This article is part of State of Health, a series about how Michigan communities are rising to address health challenges. It is made possible with funding from the Michigan Health Endowment Fund.
Thanks to new findings, new funding, and a new focus on mental health, Michigan’s schools are expanding behavioral health services. While a huge demand for behavioral health services in Michigan’s schools remains — and some schools are giving up on it in the face of COVID-19 – others recognize the need to keep the push going more than ever.
Here's a look at how Michigan has bounced back from having some of the lowest-ranked school behavioral health services in the nation – and how advocates are working to keep the momentum going through the turmoil of the pandemic.
Helping kids, helping teachers
An independent consultant who has worked with the Michigan Department of Education (MDE) and the Michigan Department of Health and Human Services, Lauren Kazee wrote MDE's Early Childhood to Grade 12 Social and Emotional Learning (SEL) Competencies and Indicators.
SEL helps students learn five key competencies: how to recognize their emotions, manage those emotions, have empathy for others, establish and maintain positive relationships, and make positive decisions. Michigan was the first state to provide benchmarks, strategies, and indicators for educators to build SEL competencies in their classrooms, from Pre-K through 12th grade.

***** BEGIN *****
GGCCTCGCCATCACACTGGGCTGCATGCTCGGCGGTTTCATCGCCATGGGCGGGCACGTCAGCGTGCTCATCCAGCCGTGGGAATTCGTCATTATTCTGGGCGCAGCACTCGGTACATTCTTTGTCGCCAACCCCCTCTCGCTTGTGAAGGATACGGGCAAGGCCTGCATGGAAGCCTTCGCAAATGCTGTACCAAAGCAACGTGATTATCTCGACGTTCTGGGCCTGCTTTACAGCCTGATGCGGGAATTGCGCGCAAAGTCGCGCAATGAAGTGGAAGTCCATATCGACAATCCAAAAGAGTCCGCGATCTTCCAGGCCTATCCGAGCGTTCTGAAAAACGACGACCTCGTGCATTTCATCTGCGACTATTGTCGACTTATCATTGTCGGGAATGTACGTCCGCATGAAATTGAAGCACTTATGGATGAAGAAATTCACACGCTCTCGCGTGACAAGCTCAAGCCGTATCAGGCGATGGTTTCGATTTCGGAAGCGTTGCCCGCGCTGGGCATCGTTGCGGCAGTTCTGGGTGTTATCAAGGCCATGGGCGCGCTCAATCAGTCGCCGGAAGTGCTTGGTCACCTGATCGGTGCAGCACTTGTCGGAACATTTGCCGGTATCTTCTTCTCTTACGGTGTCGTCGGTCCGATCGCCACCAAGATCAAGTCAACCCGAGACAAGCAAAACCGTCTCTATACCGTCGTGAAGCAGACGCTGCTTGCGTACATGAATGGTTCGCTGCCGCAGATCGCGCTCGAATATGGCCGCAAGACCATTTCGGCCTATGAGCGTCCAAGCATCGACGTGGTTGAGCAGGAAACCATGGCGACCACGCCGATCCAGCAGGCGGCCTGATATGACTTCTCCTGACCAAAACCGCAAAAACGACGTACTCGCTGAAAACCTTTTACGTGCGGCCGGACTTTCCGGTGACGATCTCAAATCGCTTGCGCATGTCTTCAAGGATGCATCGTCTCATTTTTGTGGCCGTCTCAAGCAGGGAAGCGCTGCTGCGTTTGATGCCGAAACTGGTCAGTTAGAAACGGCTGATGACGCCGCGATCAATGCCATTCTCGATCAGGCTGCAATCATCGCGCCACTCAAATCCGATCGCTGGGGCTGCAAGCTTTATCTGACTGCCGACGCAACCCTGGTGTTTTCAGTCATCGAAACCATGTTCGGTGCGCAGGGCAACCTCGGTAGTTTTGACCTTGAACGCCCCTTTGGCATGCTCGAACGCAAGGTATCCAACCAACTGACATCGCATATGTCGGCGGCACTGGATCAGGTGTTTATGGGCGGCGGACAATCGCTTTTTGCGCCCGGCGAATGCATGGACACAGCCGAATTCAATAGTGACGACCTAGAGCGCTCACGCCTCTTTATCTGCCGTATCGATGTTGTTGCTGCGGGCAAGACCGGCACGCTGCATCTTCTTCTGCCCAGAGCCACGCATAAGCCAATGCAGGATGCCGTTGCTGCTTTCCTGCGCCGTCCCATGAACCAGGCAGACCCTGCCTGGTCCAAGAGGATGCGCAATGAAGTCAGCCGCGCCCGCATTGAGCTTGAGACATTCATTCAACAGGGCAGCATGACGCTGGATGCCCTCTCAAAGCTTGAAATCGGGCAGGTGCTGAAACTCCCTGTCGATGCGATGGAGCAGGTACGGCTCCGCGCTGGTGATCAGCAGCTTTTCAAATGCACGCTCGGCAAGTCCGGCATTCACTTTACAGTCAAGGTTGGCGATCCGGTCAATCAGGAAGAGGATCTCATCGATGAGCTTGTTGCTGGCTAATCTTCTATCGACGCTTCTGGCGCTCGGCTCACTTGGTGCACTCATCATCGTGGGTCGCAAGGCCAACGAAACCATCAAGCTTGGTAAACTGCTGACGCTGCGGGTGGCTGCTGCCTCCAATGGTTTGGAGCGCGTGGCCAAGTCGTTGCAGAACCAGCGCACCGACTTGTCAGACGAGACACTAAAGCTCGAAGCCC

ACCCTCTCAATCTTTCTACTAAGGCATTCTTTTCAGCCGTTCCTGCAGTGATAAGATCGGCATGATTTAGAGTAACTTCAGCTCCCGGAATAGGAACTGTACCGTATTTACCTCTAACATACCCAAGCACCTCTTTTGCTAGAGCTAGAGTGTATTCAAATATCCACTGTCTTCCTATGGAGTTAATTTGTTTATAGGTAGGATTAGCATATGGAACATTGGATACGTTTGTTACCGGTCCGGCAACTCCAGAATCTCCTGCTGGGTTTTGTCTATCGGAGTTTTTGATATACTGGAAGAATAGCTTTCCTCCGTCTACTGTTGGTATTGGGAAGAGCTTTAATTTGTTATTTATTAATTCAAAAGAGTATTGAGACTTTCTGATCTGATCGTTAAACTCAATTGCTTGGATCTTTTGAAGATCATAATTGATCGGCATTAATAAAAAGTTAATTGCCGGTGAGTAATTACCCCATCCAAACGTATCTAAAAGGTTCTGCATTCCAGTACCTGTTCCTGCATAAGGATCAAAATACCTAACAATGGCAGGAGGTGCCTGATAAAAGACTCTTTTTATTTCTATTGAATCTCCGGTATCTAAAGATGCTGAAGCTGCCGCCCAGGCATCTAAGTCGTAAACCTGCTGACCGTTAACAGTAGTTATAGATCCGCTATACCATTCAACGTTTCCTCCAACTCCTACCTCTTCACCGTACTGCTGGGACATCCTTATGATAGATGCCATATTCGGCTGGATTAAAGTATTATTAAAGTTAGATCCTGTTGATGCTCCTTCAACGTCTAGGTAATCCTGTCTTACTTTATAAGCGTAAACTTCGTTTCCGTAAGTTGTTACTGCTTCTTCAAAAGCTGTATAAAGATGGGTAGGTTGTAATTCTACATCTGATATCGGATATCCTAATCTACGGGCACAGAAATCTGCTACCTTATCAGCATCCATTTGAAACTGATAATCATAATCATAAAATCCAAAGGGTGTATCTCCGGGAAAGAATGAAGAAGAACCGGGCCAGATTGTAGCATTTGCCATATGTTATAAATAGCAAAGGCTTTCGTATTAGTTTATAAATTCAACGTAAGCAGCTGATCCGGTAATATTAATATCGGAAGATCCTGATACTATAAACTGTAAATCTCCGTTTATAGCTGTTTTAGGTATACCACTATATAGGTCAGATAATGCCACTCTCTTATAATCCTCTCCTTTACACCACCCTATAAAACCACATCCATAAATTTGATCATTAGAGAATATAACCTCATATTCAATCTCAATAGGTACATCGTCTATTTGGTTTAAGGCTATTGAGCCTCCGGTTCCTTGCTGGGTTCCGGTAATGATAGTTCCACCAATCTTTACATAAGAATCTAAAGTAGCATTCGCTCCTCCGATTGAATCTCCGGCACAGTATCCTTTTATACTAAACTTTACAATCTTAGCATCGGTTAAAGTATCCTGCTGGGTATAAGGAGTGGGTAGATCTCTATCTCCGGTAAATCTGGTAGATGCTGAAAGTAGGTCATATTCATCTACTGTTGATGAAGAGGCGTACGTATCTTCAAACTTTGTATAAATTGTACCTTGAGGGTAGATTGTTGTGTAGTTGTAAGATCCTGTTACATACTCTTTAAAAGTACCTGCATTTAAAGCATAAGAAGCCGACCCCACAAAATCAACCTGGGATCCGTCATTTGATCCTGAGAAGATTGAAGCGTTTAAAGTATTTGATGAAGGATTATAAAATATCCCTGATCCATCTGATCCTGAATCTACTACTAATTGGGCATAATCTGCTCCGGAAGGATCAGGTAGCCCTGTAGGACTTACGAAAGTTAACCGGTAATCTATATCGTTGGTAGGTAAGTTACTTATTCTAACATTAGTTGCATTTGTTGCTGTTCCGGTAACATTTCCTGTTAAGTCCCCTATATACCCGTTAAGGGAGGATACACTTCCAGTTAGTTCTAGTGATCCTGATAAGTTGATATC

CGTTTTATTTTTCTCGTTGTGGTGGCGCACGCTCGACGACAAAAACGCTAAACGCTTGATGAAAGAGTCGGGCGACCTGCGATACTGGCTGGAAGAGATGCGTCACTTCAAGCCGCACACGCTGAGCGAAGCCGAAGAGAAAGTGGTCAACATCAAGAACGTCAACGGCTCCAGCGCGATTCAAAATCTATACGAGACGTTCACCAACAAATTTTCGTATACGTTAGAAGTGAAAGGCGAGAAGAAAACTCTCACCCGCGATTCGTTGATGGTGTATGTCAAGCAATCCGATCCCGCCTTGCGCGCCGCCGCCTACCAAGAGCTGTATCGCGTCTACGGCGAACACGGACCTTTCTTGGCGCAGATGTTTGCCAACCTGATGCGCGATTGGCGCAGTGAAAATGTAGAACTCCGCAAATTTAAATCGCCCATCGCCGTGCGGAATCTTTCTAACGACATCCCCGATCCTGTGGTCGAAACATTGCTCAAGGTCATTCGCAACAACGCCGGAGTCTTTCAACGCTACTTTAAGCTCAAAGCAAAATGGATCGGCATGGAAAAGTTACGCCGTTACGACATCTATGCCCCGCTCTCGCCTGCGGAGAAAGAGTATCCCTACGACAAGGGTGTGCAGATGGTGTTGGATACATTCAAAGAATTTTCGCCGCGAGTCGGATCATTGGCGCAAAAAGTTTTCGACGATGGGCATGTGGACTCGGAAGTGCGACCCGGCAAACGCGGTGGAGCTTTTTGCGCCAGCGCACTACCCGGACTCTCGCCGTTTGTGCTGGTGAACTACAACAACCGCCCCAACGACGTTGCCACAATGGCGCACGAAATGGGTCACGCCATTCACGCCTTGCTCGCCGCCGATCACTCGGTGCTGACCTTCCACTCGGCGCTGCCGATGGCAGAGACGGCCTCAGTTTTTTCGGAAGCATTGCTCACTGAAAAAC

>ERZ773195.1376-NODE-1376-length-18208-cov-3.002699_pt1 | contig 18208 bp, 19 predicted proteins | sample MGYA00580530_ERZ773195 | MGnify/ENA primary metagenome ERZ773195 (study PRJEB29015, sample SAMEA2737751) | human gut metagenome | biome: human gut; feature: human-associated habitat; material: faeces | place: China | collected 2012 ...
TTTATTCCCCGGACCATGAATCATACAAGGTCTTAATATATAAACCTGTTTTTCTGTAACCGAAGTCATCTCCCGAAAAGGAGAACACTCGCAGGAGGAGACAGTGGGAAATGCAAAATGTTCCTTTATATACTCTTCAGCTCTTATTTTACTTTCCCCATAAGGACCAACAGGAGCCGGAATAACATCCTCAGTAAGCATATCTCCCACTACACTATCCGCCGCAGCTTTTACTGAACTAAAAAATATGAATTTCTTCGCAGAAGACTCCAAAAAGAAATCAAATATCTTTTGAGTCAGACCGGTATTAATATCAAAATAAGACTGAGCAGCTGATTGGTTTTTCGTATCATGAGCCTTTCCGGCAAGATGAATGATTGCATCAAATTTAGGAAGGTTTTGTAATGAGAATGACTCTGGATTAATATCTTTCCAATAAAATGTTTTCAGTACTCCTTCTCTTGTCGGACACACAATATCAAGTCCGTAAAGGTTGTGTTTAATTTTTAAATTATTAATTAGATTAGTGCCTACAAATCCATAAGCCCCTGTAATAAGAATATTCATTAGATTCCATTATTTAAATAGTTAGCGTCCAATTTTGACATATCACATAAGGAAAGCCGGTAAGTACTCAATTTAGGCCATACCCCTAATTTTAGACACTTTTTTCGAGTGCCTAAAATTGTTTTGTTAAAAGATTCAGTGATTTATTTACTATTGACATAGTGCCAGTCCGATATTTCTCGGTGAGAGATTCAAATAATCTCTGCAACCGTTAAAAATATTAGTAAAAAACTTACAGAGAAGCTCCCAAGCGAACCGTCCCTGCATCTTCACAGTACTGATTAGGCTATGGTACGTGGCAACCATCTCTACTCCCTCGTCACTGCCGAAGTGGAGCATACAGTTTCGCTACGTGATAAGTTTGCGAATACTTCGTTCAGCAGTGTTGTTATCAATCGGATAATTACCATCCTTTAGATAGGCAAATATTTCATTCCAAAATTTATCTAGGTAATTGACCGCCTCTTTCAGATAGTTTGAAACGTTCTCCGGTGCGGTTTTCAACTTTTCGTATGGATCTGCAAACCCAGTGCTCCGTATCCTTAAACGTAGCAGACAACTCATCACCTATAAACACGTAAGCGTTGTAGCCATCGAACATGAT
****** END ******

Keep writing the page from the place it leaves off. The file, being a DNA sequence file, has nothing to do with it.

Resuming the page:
"There have been over 200 research studies done in the last couple decades that look at when schools introduce SEL," Kazee says. "On average, academics improve by 11 percentile points."
For the last 12 years, Kazee has been working with school districts to train staff to recognize signs and symptoms of mental health concerns and increase students’ access to mental health resources. By providing school staff with tools that support their own mental health, those adults are better empowered to identify and support children with depression, anxiety, or trauma-related behavior problems.
"If you focus on the adults first, it’s like that whole airplane oxygen mask thing. You cannot pour from an empty cup. If our educators are so stressed that they don’t have it together, we are not setting up a school to win," Kazee says. "When the teachers are whole, healthy, happy, have good morale, and feel valued, they can, in turn, instill that into kids."